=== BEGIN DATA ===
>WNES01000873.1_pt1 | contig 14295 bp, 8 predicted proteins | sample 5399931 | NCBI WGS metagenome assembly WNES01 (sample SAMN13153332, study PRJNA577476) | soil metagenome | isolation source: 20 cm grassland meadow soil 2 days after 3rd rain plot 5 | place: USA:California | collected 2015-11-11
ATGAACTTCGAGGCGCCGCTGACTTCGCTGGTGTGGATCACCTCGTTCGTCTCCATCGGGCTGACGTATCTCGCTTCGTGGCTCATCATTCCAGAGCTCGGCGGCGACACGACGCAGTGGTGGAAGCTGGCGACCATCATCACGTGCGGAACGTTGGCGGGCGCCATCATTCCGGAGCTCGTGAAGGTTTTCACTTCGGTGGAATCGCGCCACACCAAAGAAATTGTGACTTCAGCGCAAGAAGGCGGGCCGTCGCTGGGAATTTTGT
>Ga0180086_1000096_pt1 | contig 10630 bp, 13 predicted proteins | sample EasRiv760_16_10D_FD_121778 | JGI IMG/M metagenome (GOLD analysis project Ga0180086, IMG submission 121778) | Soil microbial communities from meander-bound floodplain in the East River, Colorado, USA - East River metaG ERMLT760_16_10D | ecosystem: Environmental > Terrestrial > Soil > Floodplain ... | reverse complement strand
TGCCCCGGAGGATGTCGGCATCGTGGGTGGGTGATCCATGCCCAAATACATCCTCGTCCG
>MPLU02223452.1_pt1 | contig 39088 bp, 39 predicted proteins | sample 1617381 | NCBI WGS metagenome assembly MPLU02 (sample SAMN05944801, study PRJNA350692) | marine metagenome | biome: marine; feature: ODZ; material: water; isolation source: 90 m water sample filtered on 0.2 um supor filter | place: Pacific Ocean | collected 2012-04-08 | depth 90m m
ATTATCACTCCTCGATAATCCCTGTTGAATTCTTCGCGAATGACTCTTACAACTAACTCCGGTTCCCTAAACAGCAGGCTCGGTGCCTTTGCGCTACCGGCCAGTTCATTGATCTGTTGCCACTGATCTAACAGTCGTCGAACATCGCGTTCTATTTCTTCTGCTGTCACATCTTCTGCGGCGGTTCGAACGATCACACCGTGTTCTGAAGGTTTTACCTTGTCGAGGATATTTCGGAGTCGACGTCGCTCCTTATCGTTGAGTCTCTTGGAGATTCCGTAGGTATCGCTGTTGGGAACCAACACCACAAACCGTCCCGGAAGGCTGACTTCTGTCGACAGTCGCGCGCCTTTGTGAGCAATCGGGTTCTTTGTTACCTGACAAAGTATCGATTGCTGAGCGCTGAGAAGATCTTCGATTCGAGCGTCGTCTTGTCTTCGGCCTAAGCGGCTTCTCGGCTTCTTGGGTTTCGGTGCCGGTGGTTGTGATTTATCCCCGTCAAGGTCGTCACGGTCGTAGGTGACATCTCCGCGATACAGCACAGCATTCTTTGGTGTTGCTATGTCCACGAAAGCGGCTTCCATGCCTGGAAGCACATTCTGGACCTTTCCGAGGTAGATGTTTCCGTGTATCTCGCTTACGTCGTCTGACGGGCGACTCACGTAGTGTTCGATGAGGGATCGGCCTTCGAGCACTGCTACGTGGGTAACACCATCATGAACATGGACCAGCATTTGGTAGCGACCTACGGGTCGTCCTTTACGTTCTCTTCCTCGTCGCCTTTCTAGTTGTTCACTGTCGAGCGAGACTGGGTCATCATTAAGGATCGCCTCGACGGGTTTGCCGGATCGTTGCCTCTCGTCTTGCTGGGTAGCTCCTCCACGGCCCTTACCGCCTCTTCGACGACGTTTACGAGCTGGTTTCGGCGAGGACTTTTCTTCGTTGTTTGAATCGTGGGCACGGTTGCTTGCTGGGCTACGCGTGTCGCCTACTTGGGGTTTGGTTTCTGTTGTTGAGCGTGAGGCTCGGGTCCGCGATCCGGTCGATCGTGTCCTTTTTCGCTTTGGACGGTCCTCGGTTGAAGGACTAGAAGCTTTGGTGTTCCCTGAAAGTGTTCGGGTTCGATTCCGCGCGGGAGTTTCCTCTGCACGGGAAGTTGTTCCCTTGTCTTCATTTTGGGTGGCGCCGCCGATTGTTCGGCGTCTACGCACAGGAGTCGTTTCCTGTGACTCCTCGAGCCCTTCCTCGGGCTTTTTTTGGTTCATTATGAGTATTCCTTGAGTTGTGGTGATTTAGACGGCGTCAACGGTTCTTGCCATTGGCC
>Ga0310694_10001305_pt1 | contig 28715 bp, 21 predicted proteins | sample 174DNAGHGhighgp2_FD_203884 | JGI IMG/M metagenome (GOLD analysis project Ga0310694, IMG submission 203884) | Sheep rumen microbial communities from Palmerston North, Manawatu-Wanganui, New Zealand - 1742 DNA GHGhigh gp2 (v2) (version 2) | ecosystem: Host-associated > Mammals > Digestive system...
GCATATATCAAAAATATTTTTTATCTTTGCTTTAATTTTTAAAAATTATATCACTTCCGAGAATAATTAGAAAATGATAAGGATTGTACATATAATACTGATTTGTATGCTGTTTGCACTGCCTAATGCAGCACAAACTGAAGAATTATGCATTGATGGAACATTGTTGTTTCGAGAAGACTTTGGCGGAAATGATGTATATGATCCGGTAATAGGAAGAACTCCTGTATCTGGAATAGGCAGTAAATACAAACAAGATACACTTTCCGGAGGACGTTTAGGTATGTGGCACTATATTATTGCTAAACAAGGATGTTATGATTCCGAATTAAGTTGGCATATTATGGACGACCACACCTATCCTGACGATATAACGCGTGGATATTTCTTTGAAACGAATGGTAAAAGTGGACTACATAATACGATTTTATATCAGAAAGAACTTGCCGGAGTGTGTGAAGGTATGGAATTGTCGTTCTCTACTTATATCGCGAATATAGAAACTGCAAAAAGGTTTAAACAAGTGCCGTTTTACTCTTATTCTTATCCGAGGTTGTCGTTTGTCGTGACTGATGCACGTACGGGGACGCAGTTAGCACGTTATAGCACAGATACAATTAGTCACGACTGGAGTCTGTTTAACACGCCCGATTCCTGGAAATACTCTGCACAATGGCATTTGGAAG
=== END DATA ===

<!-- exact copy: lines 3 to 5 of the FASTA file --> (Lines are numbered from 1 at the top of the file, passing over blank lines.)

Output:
>Ga0180086_1000096_pt1 | contig 10630 bp, 13 predicted proteins | sample EasRiv760_16_10D_FD_121778 | JGI IMG/M metagenome (GOLD analysis project Ga0180086, IMG submission 121778) | Soil microbial communities from meander-bound floodplain in the East River, Colorado, USA - East River metaG ERMLT760_16_10D | ecosystem: Environmental > Terrestrial > Soil > Floodplain ... | reverse complement strand
TGCCCCGGAGGATGTCGGCATCGTGGGTGGGTGATCCATGCCCAAATACATCCTCGTCCG
>MPLU02223452.1_pt1 | contig 39088 bp, 39 predicted proteins | sample 1617381 | NCBI WGS metagenome assembly MPLU02 (sample SAMN05944801, study PRJNA350692) | marine metagenome | biome: marine; feature: ODZ; material: water; isolation source: 90 m water sample filtered on 0.2 um supor filter | place: Pacific Ocean | collected 2012-04-08 | depth 90m m